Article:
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What Is the Mediterranean Diet?

It often snags a top spot on ‘best diets’ lists — here’s why


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In the 1950s, a team of researchers around the world began looking at thousands of middle-aged men (40 to 59 years old) living in seven countries — Finland, Greece, Italy, Japan, Netherlands, United States and the former Yugoslavia — to see how their diets and lifestyles affected their risk of cardiovascular disease, which had suddenly become the leading cause of death in the U.S.

The seminal Seven Countries Study, as it later became known, showed that serum cholesterol, blood pressure, diabetes and smoking are universal risk factors for coronary heart disease. But that wasn’t the only finding.

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The researchers also noticed something unusual about the people who lived in the countries surrounding the Mediterranean Sea: They were healthier than people in wealthier Western nations; specifically, they had lower rates of chronic disease and a higher-than-average life expectancy, despite their limited access to health care.

As they began investigating the potential reasons, most, if not all, arrows pointed to diet. People living in the Mediterranean countries didn’t eat exactly the same foods, but they did all eat, for the most part, a plant-based diet. And that diet seemed to have a protective effect on heart health and longevity.

In 1960, Ancel Keys, the American physiologist who launched the Seven Countries Study, coined what’s now known as the “Mediterranean diet.”

What foods are allowed on the Mediterranean diet?

The name is slightly misleading because it refers to more of a dietary pattern — of which there are slight variations — rather than a single regimented diet.

What all versions have in common, however, is an emphasis on a variety of fruits, vegetables, whole grains, beans, nuts, legumes, fish (especially those rich in omega-3 fatty acids such as salmon, sardines and mackerel) and healthy fats like olive oil. Eggs and dairy products are OK, but only in moderation. The same goes for alcohol. Up to a glass of wine at dinner is given a green light on the Mediterranean plan.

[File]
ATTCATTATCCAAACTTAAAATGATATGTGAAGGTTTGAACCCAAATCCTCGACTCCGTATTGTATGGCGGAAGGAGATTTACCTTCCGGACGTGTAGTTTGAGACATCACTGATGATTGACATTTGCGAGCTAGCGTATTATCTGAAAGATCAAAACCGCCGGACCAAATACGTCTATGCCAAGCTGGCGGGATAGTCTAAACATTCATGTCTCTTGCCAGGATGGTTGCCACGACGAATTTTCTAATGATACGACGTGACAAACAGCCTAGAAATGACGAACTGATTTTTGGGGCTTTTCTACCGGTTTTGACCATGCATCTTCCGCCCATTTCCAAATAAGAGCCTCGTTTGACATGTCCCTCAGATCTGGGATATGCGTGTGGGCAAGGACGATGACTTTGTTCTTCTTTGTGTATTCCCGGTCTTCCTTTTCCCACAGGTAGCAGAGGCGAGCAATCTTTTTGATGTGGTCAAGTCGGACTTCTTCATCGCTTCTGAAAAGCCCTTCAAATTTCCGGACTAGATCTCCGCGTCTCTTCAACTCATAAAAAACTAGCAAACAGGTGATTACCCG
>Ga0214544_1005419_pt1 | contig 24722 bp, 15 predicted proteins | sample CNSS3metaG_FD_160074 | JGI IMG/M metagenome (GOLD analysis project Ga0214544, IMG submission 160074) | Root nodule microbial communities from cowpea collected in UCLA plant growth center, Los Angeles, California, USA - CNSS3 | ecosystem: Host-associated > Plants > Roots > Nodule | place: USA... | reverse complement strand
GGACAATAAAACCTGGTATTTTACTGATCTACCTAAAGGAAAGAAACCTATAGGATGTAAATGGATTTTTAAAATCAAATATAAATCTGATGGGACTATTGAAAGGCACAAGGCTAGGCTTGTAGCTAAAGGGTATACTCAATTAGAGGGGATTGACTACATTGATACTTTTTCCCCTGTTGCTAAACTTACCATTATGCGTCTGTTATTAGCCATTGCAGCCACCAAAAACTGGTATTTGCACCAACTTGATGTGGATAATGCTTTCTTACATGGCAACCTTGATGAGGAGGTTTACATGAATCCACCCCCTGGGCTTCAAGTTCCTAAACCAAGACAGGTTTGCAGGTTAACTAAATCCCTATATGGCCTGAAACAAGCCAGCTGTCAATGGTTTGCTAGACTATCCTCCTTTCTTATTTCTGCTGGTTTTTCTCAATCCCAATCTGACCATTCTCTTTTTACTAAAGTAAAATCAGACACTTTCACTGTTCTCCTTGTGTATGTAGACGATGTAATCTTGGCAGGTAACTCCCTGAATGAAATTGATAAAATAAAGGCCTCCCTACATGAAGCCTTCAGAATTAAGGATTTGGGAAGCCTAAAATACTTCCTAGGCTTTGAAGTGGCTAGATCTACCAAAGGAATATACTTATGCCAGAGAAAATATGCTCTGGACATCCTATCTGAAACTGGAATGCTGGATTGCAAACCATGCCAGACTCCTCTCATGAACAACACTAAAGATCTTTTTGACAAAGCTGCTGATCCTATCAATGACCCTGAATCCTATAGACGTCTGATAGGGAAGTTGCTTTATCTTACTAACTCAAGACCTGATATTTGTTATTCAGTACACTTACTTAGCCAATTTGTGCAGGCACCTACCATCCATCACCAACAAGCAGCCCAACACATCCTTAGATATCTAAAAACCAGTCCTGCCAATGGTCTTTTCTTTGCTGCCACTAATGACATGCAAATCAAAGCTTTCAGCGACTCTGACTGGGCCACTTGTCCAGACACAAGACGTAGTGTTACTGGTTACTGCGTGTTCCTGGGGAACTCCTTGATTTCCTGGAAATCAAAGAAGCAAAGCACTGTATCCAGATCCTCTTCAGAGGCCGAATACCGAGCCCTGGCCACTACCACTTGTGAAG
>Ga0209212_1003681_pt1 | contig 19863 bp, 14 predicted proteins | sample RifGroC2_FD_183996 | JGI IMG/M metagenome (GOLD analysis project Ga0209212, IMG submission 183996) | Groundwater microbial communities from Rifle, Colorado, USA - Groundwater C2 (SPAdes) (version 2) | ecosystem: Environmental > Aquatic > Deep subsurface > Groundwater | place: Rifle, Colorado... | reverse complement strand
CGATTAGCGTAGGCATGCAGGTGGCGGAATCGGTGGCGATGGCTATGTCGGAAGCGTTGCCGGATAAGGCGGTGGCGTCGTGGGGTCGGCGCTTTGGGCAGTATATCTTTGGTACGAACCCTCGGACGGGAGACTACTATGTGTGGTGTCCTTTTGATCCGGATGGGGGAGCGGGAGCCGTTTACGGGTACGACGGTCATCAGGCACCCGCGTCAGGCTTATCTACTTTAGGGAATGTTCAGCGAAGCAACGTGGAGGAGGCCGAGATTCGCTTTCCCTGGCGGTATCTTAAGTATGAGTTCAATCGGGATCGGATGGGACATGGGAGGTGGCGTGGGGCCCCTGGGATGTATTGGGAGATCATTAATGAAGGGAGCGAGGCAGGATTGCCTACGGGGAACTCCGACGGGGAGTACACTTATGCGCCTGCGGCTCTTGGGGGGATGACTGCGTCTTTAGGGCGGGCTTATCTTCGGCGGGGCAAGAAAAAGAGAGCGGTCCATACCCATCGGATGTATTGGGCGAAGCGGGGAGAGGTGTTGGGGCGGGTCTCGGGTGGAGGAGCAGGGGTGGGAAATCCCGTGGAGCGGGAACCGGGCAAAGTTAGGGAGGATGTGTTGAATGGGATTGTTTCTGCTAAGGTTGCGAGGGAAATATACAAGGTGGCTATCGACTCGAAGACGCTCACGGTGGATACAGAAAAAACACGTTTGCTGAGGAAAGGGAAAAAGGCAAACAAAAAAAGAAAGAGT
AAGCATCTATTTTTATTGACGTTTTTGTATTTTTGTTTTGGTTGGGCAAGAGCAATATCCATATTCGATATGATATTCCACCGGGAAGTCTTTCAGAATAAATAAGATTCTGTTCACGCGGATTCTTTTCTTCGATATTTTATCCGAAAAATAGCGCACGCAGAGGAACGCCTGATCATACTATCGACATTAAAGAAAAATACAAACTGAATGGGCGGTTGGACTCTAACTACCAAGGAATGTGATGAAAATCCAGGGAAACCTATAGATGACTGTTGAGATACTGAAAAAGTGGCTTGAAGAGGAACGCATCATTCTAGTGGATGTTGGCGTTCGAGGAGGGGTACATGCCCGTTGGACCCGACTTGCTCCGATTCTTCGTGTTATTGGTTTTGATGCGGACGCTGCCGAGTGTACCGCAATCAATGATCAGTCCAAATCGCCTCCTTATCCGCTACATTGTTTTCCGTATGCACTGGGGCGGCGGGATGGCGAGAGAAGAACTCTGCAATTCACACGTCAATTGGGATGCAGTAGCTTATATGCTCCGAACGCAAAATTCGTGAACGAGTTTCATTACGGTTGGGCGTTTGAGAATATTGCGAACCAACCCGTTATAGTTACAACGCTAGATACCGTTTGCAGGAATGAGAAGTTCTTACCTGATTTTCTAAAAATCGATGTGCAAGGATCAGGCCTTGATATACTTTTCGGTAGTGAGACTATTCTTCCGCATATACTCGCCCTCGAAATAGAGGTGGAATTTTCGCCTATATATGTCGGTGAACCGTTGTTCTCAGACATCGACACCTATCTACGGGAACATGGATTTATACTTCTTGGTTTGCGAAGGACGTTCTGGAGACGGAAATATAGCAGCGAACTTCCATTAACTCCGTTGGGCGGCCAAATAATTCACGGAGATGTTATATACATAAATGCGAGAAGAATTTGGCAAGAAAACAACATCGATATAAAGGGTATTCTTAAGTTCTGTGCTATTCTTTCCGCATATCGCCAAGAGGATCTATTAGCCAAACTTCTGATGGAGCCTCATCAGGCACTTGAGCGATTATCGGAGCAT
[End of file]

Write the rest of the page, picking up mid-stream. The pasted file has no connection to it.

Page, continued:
“There is no single definition for a Mediterranean diet, since it encompasses the eating pattern of all 16 countries that border the Mediterranean Sea, including parts of Europe, Asia and Africa,” explains Liz Weinandy, an outpatient dietitian and clinical instructor at the Ohio State University Wexner Medical Center. “It’s healthy for anyone of any age who’s looking to follow an overall healthy eating plan that benefits every part of the body.”

But following the Mediterranean diet involves more than simply eating a checklist of foods. Lifestyle plays an equally important role, too. Specifically, eating fresh in-season produce, sitting down to meals with family and or friends, and staying physically active by doing something you enjoy (playing pickleball, for instance, or going for a swim or a long walk outdoors) as opposed to something you don’t (like, say, logging steps on the treadmill or minutes on the elliptical machine).

What are the health benefits?

The Mediterranean diet is always turning up in the top spot on “best diets” lists — and it’s easy to see why.

For one thing, it’s easier to follow than some of the more restrictive diets. But it also has a number of health bona fides. “The Mediterranean diet has always been associated with better heart health,” says Kristin Kirkpatrick, a registered dietitian with the Cleveland Clinic. “In recent years, data also shows benefits to many other aspects, such as better mental health and better liver health.”

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In the years since the Seven Countries Study, subsequent research has shown a significantly decreased risk for cardiovascular disease among people who follow the Mediterranean diet. A review of 185 studies over the past decade, published in 2022 in the journal Nutrients, also found health benefits for lowering the risk of type 2 diabetes, obesity and cancer.

More recent research published in the journal Neurology suggests the Mediterranean diet may even help protect the brain from damage caused by Alzheimer’s disease, the most common type of dementia.

Can you lose weight on the Mediterranean diet?

Research suggests that following the Mediterranean plan is good not only for weight loss, but for weight-loss maintenance. One study found that people who followed the Mediterranean diet for a year lost as much as twice the weight as those who followed a low-carb diet.

But there are a few caveats. Although the Mediterranean plan makes specific suggestions such as “more fruits and vegetables” and “less dairy,” the actual serving sizes aren’t specified, “so it’s easier to gain weight on this plan than it is on some of the others,” Kirkpatrick says.

For instance, there’s an emphasis on healthy fats — olive oil in particular, but also nuts and avocados, all of which are heart-healthy. But they’re also high in calories, so it’s important to watch portions. Same goes for red wine, which is allowed — in moderation — on the Mediterranean plan.

The only potential downside to this plan is “not paying attention to portion sizes,” Kirkpatrick emphasizes. “You could gain weight on any dietary pattern. It really all boils down to eating until you are no longer hungry — not until you’re full.” 

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